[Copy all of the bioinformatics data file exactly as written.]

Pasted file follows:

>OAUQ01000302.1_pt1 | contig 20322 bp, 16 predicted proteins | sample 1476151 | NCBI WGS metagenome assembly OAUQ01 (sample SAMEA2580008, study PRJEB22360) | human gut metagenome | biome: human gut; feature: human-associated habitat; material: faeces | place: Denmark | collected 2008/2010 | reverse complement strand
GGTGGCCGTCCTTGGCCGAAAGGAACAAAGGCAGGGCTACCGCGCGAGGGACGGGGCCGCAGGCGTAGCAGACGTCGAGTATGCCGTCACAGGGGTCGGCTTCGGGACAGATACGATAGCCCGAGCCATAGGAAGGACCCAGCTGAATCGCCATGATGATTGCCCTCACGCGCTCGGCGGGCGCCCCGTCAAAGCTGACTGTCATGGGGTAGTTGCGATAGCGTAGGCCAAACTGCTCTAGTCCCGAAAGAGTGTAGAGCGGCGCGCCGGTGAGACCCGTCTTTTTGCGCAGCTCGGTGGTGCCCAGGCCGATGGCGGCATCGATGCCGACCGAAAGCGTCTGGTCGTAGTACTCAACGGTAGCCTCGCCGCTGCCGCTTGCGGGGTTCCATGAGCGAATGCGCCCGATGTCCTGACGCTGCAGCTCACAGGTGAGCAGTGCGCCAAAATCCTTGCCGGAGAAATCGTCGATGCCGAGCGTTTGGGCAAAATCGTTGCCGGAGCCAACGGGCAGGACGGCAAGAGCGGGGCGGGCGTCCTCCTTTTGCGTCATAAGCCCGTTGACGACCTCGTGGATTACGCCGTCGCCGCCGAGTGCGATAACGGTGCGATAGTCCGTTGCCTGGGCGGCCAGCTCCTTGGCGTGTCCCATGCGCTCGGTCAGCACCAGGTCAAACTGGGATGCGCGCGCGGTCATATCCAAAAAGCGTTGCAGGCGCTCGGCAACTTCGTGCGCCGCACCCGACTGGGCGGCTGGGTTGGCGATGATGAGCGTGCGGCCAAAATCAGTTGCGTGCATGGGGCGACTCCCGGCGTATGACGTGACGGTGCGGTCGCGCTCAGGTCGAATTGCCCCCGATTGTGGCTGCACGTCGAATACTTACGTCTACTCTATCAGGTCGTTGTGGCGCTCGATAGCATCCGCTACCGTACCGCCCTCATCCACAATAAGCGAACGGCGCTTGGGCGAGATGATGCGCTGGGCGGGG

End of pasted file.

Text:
>OAUQ01000302.1_pt1 | contig 20322 bp, 16 predicted proteins | sample 1476151 | NCBI WGS metagenome assembly OAUQ01 (sample SAMEA2580008, study PRJEB22360) | human gut metagenome | biome: human gut; feature: human-associated habitat; material: faeces | place: Denmark | collected 2008/2010 | reverse complement strand
GGTGGCCGTCCTTGGCCGAAAGGAACAAAGGCAGGGCTACCGCGCGAGGGACGGGGCCGCAGGCGTAGCAGACGTCGAGTATGCCGTCACAGGGGTCGGCTTCGGGACAGATACGATAGCCCGAGCCATAGGAAGGACCCAGCTGAATCGCCATGATGATTGCCCTCACGCGCTCGGCGGGCGCCCCGTCAAAGCTGACTGTCATGGGGTAGTTGCGATAGCGTAGGCCAAACTGCTCTAGTCCCGAAAGAGTGTAGAGCGGCGCGCCGGTGAGACCCGTCTTTTTGCGCAGCTCGGTGGTGCCCAGGCCGATGGCGGCATCGATGCCGACCGAAAGCGTCTGGTCGTAGTACTCAACGGTAGCCTCGCCGCTGCCGCTTGCGGGGTTCCATGAGCGAATGCGCCCGATGTCCTGACGCTGCAGCTCACAGGTGAGCAGTGCGCCAAAATCCTTGCCGGAGAAATCGTCGATGCCGAGCGTTTGGGCAAAATCGTTGCCGGAGCCAACGGGCAGGACGGCAAGAGCGGGGCGGGCGTCCTCCTTTTGCGTCATAAGCCCGTTGACGACCTCGTGGATTACGCCGTCGCCGCCGAGTGCGATAACGGTGCGATAGTCCGTTGCCTGGGCGGCCAGCTCCTTGGCGTGTCCCATGCGCTCGGTCAGCACCAGGTCAAACTGGGATGCGCGCGCGGTCATATCCAAAAAGCGTTGCAGGCGCTCGGCAACTTCGTGCGCCGCACCCGACTGGGCGGCTGGGTTGGCGATGATGAGCGTGCGGCCAAAATCAGTTGCGTGCATGGGGCGACTCCCGGCGTATGACGTGACGGTGCGGTCGCGCTCAGGTCGAATTGCCCCCGATTGTGGCTGCACGTCGAATACTTACGTCTACTCTATCAGGTCGTTGTGGCGCTCGATAGCATCCGCTACCGTACCGCCCTCATCCACAATAAGCGAACGGCGCTTGGGCGAGATGATGCGCTGGGCGGGG